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July 31, 2013
Make sure your employees don't get that nasty stomach bug!

People in more than a dozen states have gotten sick from a food-related parasite called Cyclospora. The Centers for Disease Control and Prevention (CDC) is still investigating the cause of the outbreak. But you can still take steps to keep this bug away from your place of business. Keep reading to learn more and consider sharing this important information with employees.

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About 90 percent of the more than 300 cases have been reported in Iowa, Texas, and Nebraska, and a number of people have been hospitalized with persistent diarrhea and loss of appetite. In the past, outbreaks have been associated with raspberries, lettuce, basil, and other foods. In Nebraska and Iowa, inspections have determined that a salad mix is the likely cause, but the CDC has yet to determine whether this is the case in other affected areas.

Though the bulk of the cases have occurred in the three states listed above, the infection has spread to other parts of the country, and at least 21 people have been hospitalized. According to the CDC, current totals of Cyclospora cases by state are as follows:

  • Iowa: 143 cases
  • Texas: 101 cases
  • Nebraska: 76 cases
  • Florida: 24 cases
  • Wisconsin: 7 cases
  • New York: 5 cases, 4 of which occurred in New York City
  • Illinois: 4 cases
  • Georgia: 3 cases
  • Kansas: 2 cases
  • Missouri: 2 cases
  • Arkansas: 1 case
  • Connecticut: 1 case
  • Minnesota: 1 case
  • New Jersey: 1 case
  • Ohio: 1 case

You guessed it—hand washing is the best preventive measure

The parasite is found in human fecal waste, so hand washing is the best way to prevent it from spreading.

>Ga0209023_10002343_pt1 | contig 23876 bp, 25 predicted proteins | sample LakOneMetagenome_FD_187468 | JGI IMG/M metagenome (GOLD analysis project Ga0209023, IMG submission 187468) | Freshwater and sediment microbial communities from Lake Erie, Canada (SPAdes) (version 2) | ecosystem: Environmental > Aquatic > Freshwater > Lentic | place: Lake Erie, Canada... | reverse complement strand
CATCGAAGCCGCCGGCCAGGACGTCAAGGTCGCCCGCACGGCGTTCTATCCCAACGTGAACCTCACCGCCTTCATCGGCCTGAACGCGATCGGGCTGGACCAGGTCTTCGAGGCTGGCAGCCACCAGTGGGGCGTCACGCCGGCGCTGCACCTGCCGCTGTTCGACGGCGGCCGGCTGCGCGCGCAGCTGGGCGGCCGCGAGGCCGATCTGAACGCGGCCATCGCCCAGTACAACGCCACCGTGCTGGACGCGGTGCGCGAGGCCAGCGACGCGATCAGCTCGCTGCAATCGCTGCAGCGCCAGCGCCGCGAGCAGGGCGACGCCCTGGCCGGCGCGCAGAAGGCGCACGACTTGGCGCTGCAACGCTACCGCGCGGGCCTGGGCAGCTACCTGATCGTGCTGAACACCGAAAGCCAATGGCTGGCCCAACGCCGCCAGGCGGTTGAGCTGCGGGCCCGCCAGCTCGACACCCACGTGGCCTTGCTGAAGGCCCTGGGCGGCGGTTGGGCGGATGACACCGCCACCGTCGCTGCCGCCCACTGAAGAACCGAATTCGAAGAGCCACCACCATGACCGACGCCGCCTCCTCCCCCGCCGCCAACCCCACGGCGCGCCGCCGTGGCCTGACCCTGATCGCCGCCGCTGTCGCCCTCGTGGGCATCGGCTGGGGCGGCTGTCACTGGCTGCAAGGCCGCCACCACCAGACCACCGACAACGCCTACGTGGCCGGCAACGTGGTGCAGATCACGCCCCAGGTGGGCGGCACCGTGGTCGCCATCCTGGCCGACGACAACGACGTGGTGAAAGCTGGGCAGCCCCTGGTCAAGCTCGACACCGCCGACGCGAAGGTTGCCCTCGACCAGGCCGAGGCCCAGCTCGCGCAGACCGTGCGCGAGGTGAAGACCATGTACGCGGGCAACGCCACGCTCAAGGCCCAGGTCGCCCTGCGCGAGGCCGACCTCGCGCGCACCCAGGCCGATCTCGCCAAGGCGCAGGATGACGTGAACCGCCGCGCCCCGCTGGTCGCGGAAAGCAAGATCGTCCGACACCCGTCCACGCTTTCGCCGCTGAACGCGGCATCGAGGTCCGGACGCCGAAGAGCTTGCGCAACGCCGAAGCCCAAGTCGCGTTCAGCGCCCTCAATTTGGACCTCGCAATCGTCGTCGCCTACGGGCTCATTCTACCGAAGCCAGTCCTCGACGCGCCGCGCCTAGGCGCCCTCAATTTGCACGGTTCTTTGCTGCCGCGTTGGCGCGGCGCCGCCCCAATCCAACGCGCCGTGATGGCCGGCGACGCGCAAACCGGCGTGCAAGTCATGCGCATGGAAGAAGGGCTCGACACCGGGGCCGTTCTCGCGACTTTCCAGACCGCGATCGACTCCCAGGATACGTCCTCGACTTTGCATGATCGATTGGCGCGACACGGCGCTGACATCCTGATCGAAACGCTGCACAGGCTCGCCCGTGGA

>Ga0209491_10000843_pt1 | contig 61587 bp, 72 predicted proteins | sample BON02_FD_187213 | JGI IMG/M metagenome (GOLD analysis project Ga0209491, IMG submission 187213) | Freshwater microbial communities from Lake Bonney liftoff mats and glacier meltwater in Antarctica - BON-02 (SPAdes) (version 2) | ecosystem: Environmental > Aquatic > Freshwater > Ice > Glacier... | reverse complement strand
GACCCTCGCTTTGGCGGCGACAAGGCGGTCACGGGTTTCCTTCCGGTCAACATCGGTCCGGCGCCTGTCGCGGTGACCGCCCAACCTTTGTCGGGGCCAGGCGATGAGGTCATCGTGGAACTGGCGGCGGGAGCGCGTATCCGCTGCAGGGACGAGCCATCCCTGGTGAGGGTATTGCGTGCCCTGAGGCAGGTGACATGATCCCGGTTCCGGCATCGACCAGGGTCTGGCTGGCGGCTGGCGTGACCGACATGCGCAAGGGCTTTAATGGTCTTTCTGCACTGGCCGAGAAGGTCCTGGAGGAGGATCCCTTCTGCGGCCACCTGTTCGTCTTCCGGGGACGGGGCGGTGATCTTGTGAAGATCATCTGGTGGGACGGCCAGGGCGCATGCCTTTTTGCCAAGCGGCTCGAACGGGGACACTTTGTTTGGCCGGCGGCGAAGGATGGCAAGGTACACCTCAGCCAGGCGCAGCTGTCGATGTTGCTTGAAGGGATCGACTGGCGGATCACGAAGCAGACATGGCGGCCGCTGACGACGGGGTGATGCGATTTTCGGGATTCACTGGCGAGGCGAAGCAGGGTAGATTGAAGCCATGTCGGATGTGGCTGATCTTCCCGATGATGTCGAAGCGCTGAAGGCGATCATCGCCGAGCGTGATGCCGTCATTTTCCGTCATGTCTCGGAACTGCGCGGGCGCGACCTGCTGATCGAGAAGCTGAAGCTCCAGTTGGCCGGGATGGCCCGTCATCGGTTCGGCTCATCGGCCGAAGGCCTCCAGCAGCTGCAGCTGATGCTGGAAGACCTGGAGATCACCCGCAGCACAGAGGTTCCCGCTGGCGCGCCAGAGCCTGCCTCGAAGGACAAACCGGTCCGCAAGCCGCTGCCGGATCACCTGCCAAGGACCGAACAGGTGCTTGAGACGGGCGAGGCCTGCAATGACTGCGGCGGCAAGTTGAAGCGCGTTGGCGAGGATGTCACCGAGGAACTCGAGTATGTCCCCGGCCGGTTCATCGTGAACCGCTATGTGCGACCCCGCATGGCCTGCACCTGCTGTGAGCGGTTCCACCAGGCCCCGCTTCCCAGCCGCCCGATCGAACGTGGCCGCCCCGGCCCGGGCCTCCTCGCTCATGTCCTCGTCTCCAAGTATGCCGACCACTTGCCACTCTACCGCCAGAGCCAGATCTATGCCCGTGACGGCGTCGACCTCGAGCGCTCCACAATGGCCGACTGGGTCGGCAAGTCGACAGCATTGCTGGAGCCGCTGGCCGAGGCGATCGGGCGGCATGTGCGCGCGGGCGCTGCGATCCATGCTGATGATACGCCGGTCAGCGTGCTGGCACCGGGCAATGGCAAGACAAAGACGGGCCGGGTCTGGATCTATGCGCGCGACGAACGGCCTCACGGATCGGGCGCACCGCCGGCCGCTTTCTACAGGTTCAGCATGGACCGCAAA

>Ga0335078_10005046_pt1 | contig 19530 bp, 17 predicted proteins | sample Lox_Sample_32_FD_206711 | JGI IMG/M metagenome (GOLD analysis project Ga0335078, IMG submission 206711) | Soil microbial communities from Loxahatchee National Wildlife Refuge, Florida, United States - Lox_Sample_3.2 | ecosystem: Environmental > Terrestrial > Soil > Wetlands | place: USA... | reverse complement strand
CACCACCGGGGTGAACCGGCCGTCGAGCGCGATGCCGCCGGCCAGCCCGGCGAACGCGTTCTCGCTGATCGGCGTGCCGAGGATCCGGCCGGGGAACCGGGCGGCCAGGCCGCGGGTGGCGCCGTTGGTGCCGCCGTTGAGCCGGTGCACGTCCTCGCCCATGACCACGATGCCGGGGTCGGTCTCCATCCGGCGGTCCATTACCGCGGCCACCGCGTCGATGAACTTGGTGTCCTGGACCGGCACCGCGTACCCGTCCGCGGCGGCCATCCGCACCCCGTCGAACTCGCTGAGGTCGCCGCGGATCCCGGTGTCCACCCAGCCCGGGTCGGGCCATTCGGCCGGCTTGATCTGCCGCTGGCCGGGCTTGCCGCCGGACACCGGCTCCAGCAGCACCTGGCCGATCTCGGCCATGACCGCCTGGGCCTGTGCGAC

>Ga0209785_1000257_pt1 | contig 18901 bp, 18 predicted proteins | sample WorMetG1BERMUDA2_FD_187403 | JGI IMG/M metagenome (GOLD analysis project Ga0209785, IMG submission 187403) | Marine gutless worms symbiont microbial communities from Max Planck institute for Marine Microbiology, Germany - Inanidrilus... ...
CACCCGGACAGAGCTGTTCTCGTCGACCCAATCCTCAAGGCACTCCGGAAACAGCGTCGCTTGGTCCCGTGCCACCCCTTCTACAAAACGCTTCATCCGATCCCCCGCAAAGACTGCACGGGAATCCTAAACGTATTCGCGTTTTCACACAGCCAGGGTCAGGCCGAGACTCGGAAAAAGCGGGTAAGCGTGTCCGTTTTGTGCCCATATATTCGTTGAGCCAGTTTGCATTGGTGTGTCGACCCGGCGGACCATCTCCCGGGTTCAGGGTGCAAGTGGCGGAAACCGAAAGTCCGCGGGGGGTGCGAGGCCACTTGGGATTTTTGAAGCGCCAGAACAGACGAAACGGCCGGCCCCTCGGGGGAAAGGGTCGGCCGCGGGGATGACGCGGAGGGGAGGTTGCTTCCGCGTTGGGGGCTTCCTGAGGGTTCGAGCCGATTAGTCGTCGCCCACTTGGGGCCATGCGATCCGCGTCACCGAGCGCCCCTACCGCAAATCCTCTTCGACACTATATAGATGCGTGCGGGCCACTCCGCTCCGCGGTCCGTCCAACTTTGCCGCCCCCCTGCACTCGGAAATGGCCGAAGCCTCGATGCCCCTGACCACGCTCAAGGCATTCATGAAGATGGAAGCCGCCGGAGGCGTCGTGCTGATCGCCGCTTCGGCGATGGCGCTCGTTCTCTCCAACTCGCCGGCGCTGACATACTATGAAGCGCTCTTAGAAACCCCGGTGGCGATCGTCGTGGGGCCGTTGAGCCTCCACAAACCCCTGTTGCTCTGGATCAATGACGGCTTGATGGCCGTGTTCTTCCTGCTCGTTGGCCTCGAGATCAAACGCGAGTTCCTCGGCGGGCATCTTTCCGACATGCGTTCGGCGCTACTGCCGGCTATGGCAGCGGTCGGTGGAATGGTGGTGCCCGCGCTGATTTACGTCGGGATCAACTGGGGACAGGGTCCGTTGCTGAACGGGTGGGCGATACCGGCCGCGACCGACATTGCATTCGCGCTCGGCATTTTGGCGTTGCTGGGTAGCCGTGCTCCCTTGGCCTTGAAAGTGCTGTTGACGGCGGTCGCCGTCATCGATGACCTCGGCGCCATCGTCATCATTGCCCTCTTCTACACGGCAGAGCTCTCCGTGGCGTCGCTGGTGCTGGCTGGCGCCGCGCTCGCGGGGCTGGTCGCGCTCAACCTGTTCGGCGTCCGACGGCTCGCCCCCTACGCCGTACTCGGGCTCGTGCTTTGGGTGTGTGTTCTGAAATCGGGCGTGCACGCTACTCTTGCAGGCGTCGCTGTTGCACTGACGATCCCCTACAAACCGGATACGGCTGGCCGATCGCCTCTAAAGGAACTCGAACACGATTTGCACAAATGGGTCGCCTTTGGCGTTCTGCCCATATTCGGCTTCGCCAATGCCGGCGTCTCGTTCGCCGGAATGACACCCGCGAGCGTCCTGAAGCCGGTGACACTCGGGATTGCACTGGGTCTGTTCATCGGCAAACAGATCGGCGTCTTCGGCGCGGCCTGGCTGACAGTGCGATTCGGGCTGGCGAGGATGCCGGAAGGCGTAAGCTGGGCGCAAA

According to the CDC, hand washing is easy to do and is one of the most effective ways to prevent the spread of many types of infections and illnesses in the workplace and elsewhere.

Remind your employees to wash their hands:

  • Before, during, and after preparing food;
  • Before eating food;
  • Before and after caring for someone who is sick;
  • Before and after treating a cut or wound;
  • After using the toilet;
  • After changing diapers or cleaning up a child who has used the toilet;
  • After blowing your nose, coughing, or sneezing;
  • After touching an animal, animal feed, or animal waste; and
  • After touching garbage.

Here’s the recommended way to wash:

  • Wet your hands with clean running water (warm or cold) and apply soap.
  • Rub your hands together to make lather and scrub them well; be sure to scrub the backs of your hands, between fingers, and under nails.
  • Continue rubbing the hands for at least 20 seconds.
  • Rinse your hands well under running water.
  • Dry your hands using a clean towel or air dry.

If you can’t get to soap and water, use hand sanitizer. However, if there is debris of any kind on the skin, you need to wash as soon as possible.

Also, avoid touching bathroom doorknobs or spray the knobs with disinfecting sprays or wipes, as people who do not wash their hands can contaminate them.

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